Marjorie Parham with Photographer Gordon Parks. Photo provided

Marjorie Parham with photographer Gordon Parks. Photo provided

By Herald Staff

Mrs. Marjorie Parham, publisher emerita of The Cincinnati Herald and, and widow of founder Gerald Porter, passed peacefully in her sleep on Wednesday, April 14.  She was 103.

She was born in Clermont County, Batavia and went to Batavia Elementary and High School. She attended Wilberforce University, the University of Cincinnati and Chase School of Business. Mrs. Parham worked for the federal government from 1946 until 1961. During that time she was married first to William Spillers, and they had a son, William Spillers, Jr. Later, she married Hartwell Parham. In 1954, Mrs. Parham married Gerald Porter and he founded The Cincinnati Herald, a weekly African American newspaper, in 1955. The company opened a Dayton office and Mrs. Parham began running that office in 1961.

Marjorie Parham’s late husband, Gerald Porter, founder of The Cincinnati Herald Photo provided

In 1963, Gerald Porter was in a car accident. He was taken to one hospital which refused to treat him because he was Black, as stated to her by one of the nurses. Mr. Porter then was transported to another hospital. By the time he reached the second hospital, it was too late, and Mr. Porter died.

Rather than shut down the newspapers, Mrs. Parham jumped in to save the business. She closed the Dayton office and then called the White House to ask if her son could be discharged from the Army so that he could help her run The Cincinnati Herald. Bill Spillers was sent home. He and his mother ran The Cincinnati Herald until it was purchased by Sesh Communications in 1996.

Majorie’s Parham’s, Bill Spillers. Photo provided

A few years before selling the Herald, its office on Lincoln Avenue in Walnut Hills was firebombed. Mrs. Parham said the culprit never was caught but she believed it was someone who was upset about an editorial that had been recently published. No one was hurt, but many of the archived photos were lost.

“We still published the paper that week,” Parham said. She added that the publisher of The Cincinnati Enquirer, Harry Whipple, was the first one to call her after the bombing. He asked her what she needed to get the paper out, and stood by ready to help. “That shows the respect and admiration that she had in the media community,” said Jan-Michele Lemon Kearney, president of current Herald owner, Sesh Communications.

Marjorie Parham with author Alex Haley. Photo provided

Mrs. Parham was active in the National Newspaper Publishers Association (NNPA), an organization of more than 200 Black-owned newspapers across the country, and previously served as treasurer on the executive board. She also served on several boards in Cincinnati, including the University of Cincinnati Board of Trustees. Mrs. Parham was an avid golfer and loved her golf group, Les Birdies. She enjoyed travel and in her later years, often took trips with her long-time friend, John Leahr, a Tuskegee Airman, before he passed. Mrs. Parham was a member of St. Andrews Episcopal Church in Evanston.

She has been inducted into the Ohio Women’s Hall of Fame and the Ohio Civil Rights Hall of Fame. The Cincinnati USA Regional Chamber named her a Great Living Cincinnatian in 2007. In 2015, when The Cincinnati Herald marked its 60th year of publication, the city honored her with a resolution presented by Councilmember Yvette Simpson. In 2019, when the National Newspaper Publishers Association held its national convention in Cincinnati, the organization honored Mrs. Parham. Sen. Bernie Sanders was the keynote speaker and former State Sen. Nina Turner spoke as well. Dr. Benjamin Chavis, president of the National Newspaper Publishers Association, spoke about Mrs. Parham’s importance to the NNPA, the Black press, and the Black community.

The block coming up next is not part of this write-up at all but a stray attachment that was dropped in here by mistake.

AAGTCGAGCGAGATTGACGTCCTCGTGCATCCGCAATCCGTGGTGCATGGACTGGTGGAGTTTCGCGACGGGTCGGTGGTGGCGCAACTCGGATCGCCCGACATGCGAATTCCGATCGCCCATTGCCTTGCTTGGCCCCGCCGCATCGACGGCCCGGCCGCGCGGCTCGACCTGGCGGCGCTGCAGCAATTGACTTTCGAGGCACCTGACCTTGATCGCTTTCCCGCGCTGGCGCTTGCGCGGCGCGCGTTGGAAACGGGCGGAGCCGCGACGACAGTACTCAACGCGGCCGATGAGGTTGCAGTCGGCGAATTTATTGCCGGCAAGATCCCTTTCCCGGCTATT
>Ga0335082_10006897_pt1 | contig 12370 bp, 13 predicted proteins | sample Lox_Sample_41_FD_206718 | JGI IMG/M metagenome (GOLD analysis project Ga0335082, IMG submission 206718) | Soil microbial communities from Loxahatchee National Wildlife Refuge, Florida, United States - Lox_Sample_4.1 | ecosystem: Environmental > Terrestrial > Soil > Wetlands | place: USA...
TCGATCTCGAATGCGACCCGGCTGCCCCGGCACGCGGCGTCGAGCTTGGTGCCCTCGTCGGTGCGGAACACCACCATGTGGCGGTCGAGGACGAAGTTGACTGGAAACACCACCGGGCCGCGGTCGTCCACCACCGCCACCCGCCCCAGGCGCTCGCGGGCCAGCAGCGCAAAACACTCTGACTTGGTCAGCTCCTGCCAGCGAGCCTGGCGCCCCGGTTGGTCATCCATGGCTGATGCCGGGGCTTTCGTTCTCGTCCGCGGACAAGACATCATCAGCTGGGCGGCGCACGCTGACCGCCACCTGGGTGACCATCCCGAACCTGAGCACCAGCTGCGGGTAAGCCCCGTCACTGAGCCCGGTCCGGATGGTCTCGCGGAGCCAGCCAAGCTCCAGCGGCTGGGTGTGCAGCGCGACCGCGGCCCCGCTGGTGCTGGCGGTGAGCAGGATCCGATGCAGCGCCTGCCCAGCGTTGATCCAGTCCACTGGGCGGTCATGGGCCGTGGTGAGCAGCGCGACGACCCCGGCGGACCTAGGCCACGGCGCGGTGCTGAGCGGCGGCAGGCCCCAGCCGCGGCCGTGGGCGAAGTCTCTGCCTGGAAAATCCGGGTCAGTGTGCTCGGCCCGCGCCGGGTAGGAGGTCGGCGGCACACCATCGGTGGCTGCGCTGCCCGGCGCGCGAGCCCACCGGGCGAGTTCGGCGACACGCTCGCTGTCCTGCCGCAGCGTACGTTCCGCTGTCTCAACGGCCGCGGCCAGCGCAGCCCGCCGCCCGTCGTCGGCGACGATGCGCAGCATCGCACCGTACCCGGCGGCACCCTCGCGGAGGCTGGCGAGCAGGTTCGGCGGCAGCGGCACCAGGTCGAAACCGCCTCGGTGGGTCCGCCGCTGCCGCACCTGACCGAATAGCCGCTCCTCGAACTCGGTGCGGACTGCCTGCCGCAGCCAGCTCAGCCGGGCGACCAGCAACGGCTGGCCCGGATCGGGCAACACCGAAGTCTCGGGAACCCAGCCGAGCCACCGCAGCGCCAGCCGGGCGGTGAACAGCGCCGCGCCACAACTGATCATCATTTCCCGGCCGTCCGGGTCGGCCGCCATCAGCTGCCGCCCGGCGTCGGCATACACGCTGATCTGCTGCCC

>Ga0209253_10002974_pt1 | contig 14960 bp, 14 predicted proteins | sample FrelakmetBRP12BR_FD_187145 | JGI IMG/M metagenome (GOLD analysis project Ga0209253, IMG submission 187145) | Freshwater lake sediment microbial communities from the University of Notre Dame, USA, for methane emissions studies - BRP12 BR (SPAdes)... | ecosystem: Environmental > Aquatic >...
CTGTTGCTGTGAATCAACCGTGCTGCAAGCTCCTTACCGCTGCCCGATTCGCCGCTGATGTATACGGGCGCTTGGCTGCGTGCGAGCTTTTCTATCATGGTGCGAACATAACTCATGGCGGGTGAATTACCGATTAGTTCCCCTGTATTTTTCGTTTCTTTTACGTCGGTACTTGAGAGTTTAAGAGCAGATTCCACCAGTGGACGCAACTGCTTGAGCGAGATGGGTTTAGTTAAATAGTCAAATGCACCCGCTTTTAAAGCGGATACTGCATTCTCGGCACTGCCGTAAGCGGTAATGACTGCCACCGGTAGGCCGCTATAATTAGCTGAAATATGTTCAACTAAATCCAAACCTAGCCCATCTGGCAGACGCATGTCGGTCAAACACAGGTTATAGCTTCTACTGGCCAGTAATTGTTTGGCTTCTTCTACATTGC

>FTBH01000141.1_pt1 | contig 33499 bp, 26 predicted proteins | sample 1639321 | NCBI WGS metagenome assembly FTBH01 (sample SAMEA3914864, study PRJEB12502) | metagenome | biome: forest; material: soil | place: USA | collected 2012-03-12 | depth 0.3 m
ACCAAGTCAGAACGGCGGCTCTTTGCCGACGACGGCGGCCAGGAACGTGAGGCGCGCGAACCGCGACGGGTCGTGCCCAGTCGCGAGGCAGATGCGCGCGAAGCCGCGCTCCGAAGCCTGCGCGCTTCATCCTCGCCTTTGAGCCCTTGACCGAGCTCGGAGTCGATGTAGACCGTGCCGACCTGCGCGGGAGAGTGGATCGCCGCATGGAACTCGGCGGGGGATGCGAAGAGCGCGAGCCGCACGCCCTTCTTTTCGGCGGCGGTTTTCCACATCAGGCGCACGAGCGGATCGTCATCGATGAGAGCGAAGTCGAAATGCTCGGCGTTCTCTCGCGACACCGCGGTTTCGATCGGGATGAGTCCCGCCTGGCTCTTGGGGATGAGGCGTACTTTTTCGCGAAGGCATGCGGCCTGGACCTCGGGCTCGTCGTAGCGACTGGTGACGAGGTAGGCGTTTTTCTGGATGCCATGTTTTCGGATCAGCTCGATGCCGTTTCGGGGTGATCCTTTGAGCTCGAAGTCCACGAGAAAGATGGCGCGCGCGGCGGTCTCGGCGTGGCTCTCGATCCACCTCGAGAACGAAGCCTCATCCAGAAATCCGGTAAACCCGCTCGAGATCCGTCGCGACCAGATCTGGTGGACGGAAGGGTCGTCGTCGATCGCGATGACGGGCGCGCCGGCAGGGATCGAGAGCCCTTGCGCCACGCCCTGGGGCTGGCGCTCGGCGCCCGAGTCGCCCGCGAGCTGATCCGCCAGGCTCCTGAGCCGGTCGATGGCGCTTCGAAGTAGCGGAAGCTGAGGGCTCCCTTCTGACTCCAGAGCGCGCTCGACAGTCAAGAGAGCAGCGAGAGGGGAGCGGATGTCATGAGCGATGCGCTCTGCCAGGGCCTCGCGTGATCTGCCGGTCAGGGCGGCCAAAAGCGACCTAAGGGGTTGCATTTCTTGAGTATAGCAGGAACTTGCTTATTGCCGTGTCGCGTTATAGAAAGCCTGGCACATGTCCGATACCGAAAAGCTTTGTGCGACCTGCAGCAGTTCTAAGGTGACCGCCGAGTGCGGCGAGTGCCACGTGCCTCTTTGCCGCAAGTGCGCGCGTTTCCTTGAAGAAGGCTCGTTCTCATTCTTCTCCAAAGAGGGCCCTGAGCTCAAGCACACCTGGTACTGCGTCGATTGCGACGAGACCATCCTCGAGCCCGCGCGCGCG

Marjorie Parham with Former Vice President Hubert Humphrey. Photo provided

“She was feisty, a brilliant businesswoman, and a mentor for me and so many others,” said Kearney. “Mrs. Parham was a staunch advocate for the Black community and believed in the importance of the Black press to provide a forum for the community’s diverse views and as a platform to tell our own story.”

Kearney added, “Above all, she was a fighter for justice.” During the civil unrest in 2001 following the police shooting of 19-year-old Timothy Thomas, Mrs. Parham paraphrased Thomas Jefferson in saying, “A little revolution now and then is a good thing.”

Marjorie Parham with former President Lyndon B. Johnson in May 1968. Photo provided

Current Herald publisher Walter L. White admired her tenacity. “After Mr. Porter died in1963, Mrs. Parham jumped in to run the paper with the help of her son, Bill Spillers. She hit the streets getting advertising and never let a ‘no’ discourage her,” White said. 

“She was one of a kind,” said co-owner Eric H. Kearney. “She was tough as nails, and never afraid to speak her mind. At the same time, she was compassionate and had a dry wit that always made me laugh. I shall always have the utmost respect for her integrity, business acumen, and passion.”

Marjorie Parham and former President Jimmy Carter. Photo provided

Mrs. Parham’s family reports that she had not been ill. “She felt fine on Monday,” said her granddaughter, Dr. Rhonda Spillers Washington, “but on Tuesday, they could not wake her up.” Hospice was called in, and she passed at 10 a.m. on Wednesday, April 14, Washington said.

“We will miss her terribly,” said Jan-Michele. “We often sought her advice and always wanted to make her proud of the legacy she provided for Cincinnati’s Black community.”

Visitation will be held from 10 a.m. to noon on Friday, April 23, followed by the funeral services. The location will be Spring Grove Cemetery.

Marjorie Parham at the Marjorie Parham Way street naming ceremony. Photo provided

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